Augustine himself, however, unlike Ambrose in Milan, was never an actual politician. He taught rhetoric that no doubt prepared lawyers and judges for public life, but it was a life which, at the end of his stay in Milan, he considered to be mainly empty and boastful. As a bishop he dealt, as we know from his letters and sermons, with many delicate political issues.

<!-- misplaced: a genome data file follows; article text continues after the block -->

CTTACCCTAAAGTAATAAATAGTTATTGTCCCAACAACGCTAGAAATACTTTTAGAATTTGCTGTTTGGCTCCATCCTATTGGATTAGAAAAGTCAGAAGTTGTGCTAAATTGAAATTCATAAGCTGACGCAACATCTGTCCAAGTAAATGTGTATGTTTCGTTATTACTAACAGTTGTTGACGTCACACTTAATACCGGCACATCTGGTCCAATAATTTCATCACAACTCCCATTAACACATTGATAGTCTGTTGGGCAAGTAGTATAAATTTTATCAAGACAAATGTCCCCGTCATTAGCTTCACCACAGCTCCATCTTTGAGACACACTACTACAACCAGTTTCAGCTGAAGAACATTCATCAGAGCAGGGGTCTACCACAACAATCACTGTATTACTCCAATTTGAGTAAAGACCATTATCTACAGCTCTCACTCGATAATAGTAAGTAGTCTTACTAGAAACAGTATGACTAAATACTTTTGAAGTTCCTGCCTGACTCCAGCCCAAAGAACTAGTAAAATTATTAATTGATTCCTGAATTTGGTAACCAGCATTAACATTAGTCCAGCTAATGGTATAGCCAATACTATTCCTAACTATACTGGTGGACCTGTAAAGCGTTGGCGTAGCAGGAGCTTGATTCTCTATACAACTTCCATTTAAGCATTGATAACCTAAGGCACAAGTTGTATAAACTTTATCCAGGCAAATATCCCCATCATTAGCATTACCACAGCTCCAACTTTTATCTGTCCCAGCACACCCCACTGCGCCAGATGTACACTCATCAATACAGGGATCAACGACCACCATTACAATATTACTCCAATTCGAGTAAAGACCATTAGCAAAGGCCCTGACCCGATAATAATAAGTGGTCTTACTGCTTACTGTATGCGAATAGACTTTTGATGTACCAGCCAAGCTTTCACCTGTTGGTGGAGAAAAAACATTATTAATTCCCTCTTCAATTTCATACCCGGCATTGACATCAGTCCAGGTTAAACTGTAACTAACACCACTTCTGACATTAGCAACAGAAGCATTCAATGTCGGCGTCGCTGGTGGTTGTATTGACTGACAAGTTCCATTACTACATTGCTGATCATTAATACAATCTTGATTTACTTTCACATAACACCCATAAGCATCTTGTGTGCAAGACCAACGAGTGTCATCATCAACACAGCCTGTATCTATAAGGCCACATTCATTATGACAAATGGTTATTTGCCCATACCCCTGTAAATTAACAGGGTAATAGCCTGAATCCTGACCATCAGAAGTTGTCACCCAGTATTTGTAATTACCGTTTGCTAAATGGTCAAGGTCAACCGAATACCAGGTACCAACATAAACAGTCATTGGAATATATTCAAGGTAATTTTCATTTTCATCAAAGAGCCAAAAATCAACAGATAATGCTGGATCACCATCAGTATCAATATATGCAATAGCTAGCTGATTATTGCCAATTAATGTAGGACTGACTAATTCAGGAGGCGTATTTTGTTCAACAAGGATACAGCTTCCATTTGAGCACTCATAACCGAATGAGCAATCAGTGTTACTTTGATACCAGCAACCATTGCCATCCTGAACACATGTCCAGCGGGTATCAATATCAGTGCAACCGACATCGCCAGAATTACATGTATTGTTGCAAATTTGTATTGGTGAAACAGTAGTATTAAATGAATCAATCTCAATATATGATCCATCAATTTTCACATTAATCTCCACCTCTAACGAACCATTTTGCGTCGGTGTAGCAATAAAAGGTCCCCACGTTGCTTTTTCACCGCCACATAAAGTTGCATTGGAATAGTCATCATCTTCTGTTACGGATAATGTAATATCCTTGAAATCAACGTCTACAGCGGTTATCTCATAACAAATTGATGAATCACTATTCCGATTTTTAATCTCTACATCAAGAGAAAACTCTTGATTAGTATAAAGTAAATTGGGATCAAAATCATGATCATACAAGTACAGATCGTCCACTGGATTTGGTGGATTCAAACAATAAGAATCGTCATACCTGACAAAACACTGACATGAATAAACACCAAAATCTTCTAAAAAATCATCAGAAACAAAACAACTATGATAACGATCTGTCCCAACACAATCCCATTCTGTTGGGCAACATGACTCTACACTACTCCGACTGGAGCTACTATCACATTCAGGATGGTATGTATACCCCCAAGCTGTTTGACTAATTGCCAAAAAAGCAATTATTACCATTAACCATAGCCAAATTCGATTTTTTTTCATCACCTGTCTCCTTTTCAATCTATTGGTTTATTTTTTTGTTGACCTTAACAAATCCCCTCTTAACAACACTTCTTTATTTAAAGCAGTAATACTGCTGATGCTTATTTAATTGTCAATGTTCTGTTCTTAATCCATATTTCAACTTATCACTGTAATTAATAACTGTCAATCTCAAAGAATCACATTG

One of the most unsettling of these political issues was his dealings with the Donatists. Augustine’s later policies over the Donatists has merited for him an unduly harsh reputation among those who think it is a rather simple matter, in any polity, including a democratic one, to deal with fanatics. It is easy to criticize Augustine on the Donatist controversy if we think them to be merely pious dissenters.